This is Sippican, tattered and torn
That kissed the missus all forlorn
That flushed the toilet one fateful morn
That flooded the floor and smelled like scat
That filled the blog with a monologue
About fixing the house that Jack built.
I don't know who built my house. I imagine it was constructed by a great big crew of rough-and-tumble guys. In 1901, power tools were scarce, and 'strong backs with weak minds' were plentiful. I'm sure any number of them were named Jack.
Of course the old expression about 'strong backs and weak minds' doesn't really hold in this case. When I began working in construction, back in the dark ages of the '70s, that appellation was reserved strictly for young people fresh on the job. The old guys knew plenty, and could do more math in their head than you can manage with a calculator.
The jobs reserved for we newcomers, luxuriant of hair but challenged in all other areas, were always pretty simple : Dig a hole here. Roll this wheelbarrow full of concrete over 100 yards of rough ground and dump it in the form by the back door. Take the bundles of shingles off the truck and put them on the roof. Don't fall off the roof, it makes a mess. That's the only sort of direction you'd get.
The payoff was that you got to work with people who knew their arse from their elbow. You would receive a certain amount of instruction. This instruction was supplied in the form of abuse, delivered in vibrant Anglo-Saxon, accompanied by a threat to be fired if you did whatever it was you did again. For the most part, you were required to be cautious, quiet, and "steal with your eyes" if you wanted to learn things. You would work right next to men who were very accomplished carpenters, painters, roofers, electricians, plumbers, landscapers, stonemasons, concrete finishers, or skilled at various other trades. They were also very accomplished drunks, and could show you a thing or two about getting yourself outside a quart of Four Roses while still being able to show up early for work the next day. They accomplished marvelous things, if you loved single-family houses the way I did, and if you paid attention, you could learn how to do it yourself.
In theory, this monkey-see, monkey-do method is how home and garden shows on TV are supposed to work. There's a problem. The people featured on shelter shows are chosen because they are most likely to be entertaining to the viewers. The work is an afterthought. Even the venerable and useful This Old House has succumbed to this affliction. They spend fifteen hours picking out drapes, and fifteen seconds placing the foundation. The actual work happens in a blur in the background. You can't steal with your eyes by watching competent people, because there aren't any in front of the camera. If you watch Home and Garden TV, you might learn what is required to become a host on Home and Garden TV. That's about it.
The 'steal with your eyes approach' eventually cultivates an ability to puzzle things out when confronted by a construction and maintenance problem, if you don't fall off the roof holding a bundle of shingles before you learn everything. If your view of the whole thing is informed by a long series of small glimpses of the underlying structure, you get a much clearer understanding of what's truly going on overall. This is also the basis of my interest in Victoria's Secret catalogs.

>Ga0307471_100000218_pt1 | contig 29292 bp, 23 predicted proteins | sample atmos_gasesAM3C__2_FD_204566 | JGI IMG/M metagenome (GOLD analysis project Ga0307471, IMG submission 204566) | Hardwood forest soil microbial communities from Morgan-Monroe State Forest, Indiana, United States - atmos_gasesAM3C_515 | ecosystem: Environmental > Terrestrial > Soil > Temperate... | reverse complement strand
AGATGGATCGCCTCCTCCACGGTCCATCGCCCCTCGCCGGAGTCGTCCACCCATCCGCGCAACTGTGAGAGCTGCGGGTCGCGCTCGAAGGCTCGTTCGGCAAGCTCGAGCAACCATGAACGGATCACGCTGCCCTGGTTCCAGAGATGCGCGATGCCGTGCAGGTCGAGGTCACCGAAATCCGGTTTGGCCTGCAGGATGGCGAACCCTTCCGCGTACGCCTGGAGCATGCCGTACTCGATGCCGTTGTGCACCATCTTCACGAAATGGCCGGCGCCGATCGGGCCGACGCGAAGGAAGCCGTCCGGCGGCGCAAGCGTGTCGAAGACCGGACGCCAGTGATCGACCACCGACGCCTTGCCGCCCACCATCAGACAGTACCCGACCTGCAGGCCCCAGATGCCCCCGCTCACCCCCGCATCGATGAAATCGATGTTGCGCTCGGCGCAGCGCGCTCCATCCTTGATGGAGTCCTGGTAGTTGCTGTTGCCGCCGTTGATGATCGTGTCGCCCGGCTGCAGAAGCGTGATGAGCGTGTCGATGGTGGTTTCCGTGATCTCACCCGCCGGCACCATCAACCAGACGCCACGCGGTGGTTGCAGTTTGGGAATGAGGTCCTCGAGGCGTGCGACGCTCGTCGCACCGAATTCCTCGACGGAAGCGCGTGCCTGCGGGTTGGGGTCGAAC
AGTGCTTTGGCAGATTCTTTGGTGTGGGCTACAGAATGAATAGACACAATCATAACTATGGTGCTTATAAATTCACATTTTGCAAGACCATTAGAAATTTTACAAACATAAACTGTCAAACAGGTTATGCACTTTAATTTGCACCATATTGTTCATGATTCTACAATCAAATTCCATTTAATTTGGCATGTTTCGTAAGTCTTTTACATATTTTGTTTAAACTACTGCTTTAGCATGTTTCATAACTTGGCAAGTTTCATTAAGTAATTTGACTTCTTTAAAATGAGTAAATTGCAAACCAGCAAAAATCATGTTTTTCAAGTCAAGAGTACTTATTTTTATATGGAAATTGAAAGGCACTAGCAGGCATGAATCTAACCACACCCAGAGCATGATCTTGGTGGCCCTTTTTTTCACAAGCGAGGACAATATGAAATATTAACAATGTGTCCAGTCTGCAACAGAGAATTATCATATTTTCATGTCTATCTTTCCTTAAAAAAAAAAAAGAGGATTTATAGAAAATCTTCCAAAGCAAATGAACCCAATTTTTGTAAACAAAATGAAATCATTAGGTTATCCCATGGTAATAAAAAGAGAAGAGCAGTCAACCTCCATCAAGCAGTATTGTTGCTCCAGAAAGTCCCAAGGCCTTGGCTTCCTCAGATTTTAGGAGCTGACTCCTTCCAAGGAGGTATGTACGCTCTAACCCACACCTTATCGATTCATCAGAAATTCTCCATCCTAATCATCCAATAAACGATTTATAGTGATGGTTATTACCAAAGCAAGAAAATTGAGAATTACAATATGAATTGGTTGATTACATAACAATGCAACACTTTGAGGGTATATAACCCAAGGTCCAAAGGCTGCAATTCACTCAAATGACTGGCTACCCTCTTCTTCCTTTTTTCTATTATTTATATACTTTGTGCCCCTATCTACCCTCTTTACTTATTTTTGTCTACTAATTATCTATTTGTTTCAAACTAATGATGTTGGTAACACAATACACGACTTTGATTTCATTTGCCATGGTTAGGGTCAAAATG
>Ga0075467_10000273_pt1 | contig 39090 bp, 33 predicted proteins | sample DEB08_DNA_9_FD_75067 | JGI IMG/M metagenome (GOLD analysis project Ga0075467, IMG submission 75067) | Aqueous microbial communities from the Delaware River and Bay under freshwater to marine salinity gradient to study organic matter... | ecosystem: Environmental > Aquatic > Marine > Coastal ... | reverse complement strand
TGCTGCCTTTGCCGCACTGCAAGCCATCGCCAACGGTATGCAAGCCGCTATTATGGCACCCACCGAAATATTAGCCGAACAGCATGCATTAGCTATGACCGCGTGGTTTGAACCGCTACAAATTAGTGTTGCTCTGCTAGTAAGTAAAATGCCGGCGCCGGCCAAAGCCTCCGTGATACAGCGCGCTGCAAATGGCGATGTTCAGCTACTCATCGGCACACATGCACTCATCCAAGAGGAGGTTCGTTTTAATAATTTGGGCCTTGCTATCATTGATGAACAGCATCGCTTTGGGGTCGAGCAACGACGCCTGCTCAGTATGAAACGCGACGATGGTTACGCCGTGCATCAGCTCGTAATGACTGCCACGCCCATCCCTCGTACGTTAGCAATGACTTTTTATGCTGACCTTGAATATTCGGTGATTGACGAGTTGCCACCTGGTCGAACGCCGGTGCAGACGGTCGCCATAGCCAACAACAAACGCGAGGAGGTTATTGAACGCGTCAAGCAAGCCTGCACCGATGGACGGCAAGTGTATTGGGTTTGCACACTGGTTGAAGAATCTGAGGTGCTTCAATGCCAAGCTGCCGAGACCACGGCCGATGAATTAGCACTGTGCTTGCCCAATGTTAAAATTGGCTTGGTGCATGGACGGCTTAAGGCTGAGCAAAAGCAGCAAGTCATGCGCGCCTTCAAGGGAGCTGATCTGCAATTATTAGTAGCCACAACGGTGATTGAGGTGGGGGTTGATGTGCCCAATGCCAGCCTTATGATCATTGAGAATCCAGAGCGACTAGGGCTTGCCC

So we've wandered hither and yon in the thesaurus talking about my clogged sewer pipe. It's long since time to cap the thing off and take stock of the whole megillah. I promise I won't exaggerate, and as I've said a million times before, I never resort to hyperbole. Anyway, here goes: I believe that the recalcitrant sewer line is the entire reason I was able to buy my home for less than 25 grand a few years ago, even though it seemed to be the only thing in the house that functioned, at least a little. It was not one of many things wrong with my house. It was THE thing wrong with my house. My house is a hovel, so that's saying something. Here's the theorem, proved:
- It has obviously been many decades since the sewer line functioned properly. It's possible it never did. The vertical Drain-Waste-Vent line went directly into a clay pipe 'Tee' fitting underground. That's not a deal-breaker, but a sweep (a gently curved pipe) would have been better.
- The Tee had a cleanout a few inches from the spot where the vertical pipe meets the horizontal tee. This cleanout couldn't be accessed because there was a solid granite foundation wall in the way.
- Some former owners dug outside the foundation when the pipe didn't work, only to discover the pipe didn't exit the house that way. That excavation required the demolition of a ground-level rain gutter made from concrete. That allowed rainwater from the roof to filter down into the ground, where it makes a damp spot along the inside of the foundation wall. That made the basement perpetually damp, and it masked the water leaking out of the sewer pipe under the slab.
- There was a clean out pipe for the sewer. It was on the opposite side of the basement. To my surprise, that's the side of the house where the main house drain actually left the building. In the mists of antiquity, someone broke off the clean out pipe underground, plugged it with a series of small fittings, and then installed some sort of sink. Then they buried all their piping in concrete. This made it appear as though the (long abandoned) sink location was at the end of a drain leading back to the main DWV vent pipe. Even if you weren't fooled, (I was) there was no way to use this clean out anymore. That means it was a practical impossibility to clean out the house drain and sewer line outside the house for forty or fifty years.
- Once I dug up the sewer clean out, I used 70 feet of drain augur cable to clean out the pipe, and there was twenty feet of house drain before you got to the clean out. A 4" diameter pipe that's 100+ feet long will hold a lot of water (and other stuff). Lots of water would mean lots of weight pushing on an obstruction. If the obstruction won't budge, that much pressure will blow out all the oakum or tar or whatever was used to seal the joins between the 4-foot sections of sewer pipe. Given enough time, all the water leaked out of the pipe without pushing the 'solids" along.
- The solids continued building up in the pipe. I think the pipe filled from the bottom up at first, with water flowing over the top a bit, and then eventually the only way for water to get by was to seep through the entire 100-foot run of muck. Not very efficient.